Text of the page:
Penn Children's Center to offer evening child care


Parents at Penn will be able to utilize the new program from 6 to 8 p.m. on Mondays and Thursdays


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The Penn Children’s Center will be expanding its child care services this semester to include a new evening option for parents.

Photo by Division of Business Services


In an effort to provide more resources for parents at Penn, the University is rolling out a brand new evening childcare program at the Penn Children’s Center.

Beginning Oct. 1, parents at Penn — including faculty members, staff members, postdocs and students — will be able to utilize the new program from 6 to 8 p.m. on Mondays and Thursdays. After their parents pre-register, 25 children will be admitted per night on a first-come, first-serve basis.

Vice Provost for Faculty Lynn Lees, who advocated for the program, said she saw a real need for more child care at Penn.

“My staff and I regularly review the provision of child care on campus,” Lees said. “We are aware that there is a demand for more services than Penn has so far been able to supply.”

Lees added that, by improving childcare services at Penn, the University hopes to attract more female faculty members — in line with the main tenets of the Action Plan for Faculty Diversity and Excellence.

A large challenge for working mothers is finding affordable child care, so this is one way to provide support for those women who want to pursue a career in academia, Director of Human Resources for Business Services Carolyn McIntyre said.

McIntyre, who oversees the Children’s Center, was excited when she was approached by the Provost’s Office with the new idea. Not only will the program benefit parents at Penn, but it will also allow the center to better connect to campus from its somewhat distant location at 31st and Chestnut streets.

This year’s program will operate as a pilot.

“We want to see how much demand there is, and then we will see if it needs to be expanded,” Lees said.

McIntyre said the Children’s Center already has a well-established and successful day care program, and is confident that the new evening care will supplement the already existing options.

Cecilia Madden, who works in Facilities and Real Estate Services and is a member of Parents at Penn, enrolled her daughter at the Children’s Center in May after spending a year on the waiting list.

“It’s an amazing facility,” Madden said. “All the staff is really wonderful. My daughter loves her class and her classmates. She feels really comfortable there.”

Madden’s experience waiting for a year before enrolling her daughter in the program is not uncommon. Although the Children’s Center currently has spots for 187 children, many parents spend between 12-18 months waiting for something to open up.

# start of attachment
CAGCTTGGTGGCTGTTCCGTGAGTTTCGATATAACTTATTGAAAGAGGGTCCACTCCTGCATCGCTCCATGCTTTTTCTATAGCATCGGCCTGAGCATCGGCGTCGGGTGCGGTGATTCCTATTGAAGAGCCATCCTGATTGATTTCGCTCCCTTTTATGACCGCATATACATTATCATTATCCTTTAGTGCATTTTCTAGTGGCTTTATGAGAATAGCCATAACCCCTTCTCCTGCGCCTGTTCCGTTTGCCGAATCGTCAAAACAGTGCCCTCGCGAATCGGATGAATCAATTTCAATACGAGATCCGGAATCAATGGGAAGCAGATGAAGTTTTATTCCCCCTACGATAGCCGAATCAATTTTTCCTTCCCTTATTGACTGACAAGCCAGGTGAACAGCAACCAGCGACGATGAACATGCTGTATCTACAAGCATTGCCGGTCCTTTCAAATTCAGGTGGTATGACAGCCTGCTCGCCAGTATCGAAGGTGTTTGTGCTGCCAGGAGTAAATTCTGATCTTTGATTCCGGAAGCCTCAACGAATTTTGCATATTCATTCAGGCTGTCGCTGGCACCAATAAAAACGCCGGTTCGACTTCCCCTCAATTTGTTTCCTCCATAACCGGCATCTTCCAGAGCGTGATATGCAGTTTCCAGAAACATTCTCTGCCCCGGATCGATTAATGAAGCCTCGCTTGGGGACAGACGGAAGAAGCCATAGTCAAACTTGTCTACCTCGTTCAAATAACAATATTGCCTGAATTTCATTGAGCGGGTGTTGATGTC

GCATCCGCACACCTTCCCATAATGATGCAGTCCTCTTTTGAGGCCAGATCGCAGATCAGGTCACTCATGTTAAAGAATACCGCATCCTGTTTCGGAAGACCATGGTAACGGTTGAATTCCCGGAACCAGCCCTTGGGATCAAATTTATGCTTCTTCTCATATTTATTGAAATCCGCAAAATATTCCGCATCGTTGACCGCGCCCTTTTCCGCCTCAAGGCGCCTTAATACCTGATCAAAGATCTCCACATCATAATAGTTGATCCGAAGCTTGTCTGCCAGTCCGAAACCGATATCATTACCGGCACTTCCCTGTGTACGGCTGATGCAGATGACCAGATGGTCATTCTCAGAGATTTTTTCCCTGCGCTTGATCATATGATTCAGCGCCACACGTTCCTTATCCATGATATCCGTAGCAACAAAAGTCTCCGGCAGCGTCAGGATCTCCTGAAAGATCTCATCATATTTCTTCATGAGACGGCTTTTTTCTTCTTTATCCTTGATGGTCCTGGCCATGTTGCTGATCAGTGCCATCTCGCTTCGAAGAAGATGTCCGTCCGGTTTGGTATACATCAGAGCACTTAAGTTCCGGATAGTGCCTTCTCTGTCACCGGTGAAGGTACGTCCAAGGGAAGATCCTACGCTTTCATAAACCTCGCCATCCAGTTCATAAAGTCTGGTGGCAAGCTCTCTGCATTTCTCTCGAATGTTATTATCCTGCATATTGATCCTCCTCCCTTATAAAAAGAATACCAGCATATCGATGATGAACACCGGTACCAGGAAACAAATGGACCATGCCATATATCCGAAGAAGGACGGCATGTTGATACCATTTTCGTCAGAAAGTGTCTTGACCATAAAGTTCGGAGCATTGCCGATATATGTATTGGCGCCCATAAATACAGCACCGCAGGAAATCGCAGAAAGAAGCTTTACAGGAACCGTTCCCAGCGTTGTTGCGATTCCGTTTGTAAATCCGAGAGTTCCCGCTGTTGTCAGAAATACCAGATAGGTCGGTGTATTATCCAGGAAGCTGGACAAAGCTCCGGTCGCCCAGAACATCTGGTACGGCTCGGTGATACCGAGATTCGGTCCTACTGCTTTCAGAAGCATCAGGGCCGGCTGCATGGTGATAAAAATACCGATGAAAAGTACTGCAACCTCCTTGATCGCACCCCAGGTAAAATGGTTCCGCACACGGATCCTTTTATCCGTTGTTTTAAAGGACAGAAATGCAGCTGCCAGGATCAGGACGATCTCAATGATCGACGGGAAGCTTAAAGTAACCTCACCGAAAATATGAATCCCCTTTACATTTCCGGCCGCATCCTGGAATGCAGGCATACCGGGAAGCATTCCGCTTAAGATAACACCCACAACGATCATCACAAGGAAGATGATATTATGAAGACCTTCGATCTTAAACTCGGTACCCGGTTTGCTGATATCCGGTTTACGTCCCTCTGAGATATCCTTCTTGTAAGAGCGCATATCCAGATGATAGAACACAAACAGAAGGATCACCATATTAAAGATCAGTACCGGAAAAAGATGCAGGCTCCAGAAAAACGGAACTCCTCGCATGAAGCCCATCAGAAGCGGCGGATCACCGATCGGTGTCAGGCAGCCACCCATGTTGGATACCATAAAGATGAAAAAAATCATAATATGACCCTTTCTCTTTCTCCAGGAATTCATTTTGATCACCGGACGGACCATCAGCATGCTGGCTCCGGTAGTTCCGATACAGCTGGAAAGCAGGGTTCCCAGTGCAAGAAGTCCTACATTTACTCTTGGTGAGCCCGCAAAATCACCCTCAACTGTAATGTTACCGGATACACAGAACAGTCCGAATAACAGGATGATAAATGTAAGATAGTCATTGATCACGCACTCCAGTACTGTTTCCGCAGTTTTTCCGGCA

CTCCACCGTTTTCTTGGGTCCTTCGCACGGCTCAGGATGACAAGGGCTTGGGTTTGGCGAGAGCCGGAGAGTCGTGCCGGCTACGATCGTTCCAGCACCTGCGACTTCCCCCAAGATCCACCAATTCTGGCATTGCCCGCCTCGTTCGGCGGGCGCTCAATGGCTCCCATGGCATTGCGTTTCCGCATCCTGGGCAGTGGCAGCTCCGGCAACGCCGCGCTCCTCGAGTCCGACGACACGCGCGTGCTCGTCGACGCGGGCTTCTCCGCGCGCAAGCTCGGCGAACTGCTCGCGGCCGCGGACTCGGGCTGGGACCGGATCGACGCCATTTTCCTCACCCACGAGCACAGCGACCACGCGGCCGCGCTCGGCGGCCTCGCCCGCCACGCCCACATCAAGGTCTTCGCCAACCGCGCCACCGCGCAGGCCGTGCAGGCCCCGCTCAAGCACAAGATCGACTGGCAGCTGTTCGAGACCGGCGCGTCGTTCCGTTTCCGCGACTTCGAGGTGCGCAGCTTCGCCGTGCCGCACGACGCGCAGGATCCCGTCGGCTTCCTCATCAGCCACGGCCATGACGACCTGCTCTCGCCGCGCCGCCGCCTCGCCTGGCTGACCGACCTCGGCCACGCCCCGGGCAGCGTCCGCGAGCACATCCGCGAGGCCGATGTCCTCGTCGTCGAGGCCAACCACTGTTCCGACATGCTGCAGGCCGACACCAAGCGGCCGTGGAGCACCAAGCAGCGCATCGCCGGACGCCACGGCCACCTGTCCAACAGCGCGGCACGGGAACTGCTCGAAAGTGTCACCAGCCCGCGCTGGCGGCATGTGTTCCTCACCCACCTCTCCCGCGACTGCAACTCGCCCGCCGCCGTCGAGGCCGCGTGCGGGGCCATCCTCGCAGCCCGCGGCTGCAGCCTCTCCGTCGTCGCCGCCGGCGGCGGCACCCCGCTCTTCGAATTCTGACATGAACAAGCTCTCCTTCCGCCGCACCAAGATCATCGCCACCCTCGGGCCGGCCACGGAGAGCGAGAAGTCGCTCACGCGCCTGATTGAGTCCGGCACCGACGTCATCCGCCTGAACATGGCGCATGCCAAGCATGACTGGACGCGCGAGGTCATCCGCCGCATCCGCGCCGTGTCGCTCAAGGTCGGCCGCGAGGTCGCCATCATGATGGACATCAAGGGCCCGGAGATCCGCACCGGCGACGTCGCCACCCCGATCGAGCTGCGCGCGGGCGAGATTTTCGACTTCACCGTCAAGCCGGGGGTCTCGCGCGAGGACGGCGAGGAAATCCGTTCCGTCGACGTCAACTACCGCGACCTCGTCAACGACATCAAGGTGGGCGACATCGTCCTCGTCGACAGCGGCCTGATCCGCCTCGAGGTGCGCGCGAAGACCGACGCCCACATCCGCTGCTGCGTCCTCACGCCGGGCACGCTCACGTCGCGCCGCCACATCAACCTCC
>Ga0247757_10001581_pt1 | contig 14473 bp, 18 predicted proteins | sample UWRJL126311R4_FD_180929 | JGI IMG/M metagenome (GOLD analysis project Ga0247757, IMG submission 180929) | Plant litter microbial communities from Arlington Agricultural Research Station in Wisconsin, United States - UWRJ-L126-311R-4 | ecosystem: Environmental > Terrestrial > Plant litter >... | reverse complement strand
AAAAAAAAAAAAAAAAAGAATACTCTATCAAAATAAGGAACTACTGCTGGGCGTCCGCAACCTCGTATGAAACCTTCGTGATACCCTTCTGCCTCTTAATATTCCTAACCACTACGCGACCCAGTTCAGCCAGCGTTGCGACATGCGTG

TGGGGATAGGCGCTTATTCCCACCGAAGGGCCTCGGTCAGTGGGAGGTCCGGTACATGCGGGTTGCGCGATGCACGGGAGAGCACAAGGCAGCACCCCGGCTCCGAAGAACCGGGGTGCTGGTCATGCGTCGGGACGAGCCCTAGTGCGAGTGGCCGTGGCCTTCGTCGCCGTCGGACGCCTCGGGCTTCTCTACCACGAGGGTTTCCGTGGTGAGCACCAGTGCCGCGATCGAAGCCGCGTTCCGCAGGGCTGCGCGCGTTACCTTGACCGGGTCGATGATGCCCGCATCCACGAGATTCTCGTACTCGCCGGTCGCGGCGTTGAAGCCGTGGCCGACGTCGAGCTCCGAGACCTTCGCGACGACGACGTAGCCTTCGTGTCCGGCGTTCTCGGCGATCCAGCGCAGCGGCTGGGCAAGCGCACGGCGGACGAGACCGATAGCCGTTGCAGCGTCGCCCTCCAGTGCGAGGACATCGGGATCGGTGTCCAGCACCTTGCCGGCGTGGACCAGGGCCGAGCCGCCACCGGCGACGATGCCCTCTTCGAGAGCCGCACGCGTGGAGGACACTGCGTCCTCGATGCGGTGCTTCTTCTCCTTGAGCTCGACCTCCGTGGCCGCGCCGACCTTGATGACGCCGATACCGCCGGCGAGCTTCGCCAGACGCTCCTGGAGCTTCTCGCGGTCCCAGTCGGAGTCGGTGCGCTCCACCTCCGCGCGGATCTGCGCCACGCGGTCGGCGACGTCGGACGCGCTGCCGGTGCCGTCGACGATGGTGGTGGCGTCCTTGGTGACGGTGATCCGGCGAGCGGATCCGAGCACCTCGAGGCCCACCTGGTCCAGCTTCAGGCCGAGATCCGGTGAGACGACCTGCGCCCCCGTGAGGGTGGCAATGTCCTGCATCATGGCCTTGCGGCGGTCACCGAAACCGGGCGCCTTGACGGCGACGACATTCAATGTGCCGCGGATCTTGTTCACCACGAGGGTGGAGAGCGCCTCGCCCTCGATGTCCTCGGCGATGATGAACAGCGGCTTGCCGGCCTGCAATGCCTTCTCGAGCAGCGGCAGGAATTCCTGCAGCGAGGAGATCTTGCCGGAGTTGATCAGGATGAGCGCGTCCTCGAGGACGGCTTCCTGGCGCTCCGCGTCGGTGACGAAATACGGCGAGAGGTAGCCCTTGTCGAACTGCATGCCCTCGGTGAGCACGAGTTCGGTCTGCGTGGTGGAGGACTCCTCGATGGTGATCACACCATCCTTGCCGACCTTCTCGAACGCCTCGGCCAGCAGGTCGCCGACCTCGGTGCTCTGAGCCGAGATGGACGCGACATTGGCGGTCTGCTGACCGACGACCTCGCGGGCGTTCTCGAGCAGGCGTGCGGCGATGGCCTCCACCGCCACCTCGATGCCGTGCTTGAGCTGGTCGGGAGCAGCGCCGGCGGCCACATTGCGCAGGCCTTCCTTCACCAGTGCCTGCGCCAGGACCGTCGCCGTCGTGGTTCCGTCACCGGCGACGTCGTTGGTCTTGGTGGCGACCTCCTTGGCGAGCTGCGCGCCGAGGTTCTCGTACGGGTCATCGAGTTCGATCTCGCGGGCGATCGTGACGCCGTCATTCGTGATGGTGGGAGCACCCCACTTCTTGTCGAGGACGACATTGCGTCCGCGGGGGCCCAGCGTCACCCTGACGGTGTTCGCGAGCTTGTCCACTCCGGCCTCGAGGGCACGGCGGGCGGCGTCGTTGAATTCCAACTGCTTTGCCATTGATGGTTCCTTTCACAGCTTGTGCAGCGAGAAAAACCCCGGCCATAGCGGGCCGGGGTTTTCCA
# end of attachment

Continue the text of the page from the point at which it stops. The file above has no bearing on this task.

“It has a waiting list that’s a year long,” said Nursing graduate student Dacey Stratton, who has a 5-year-old daughter. “You have to sign up as soon you find out you’re pregnant.”

Although the new evening program will provide more options, some have expressed concern over its cost.

While McIntyre maintained that the $25 an hour per child cost is competitive with other childcare programs in the area, others remain wary.

“All the parents that I’ve spoken to about this new program seem very intrigued and very excited, and then they look into the details and see the high cost, and it becomes kind of a moot point,” Madden said.

Penn is offering a subsidized price for the evening pilot that is available to parents who earn below $60,000 a year. For those who make slightly more, however, the cost can be daunting.

“If someone with two children makes $30 an hour and has to pay $50 an hour for day care, she is at a deficit,” Director of New Parents at Penn Sarvelia Peralta-Duran said. “That just doesn’t make sense to me.”

Stratton is equally displeased with the prices.

“I might as well get a nanny,” she said. “It’s not like you’re getting one-on-one day care. It’s not $25 worth of care.”

Peralta-Duran fears that if parents don’t use the program, “it’s going to be deemed unnecessary. The need is there, it just needs to be more affordable.”

McIntyre, who will evaluate the program’s progress on a weekly basis, is confident that it will strike a balance between affordability and quality care.

“It’s cost effective,” she said. “We need to be able pay the staff and keep the lights on.”

Nursing graduate student Christina Jacobson, who is also a mother, believes that the program serves an important need. “It would have been really helpful when I was an undergraduate,” Jacobson said.

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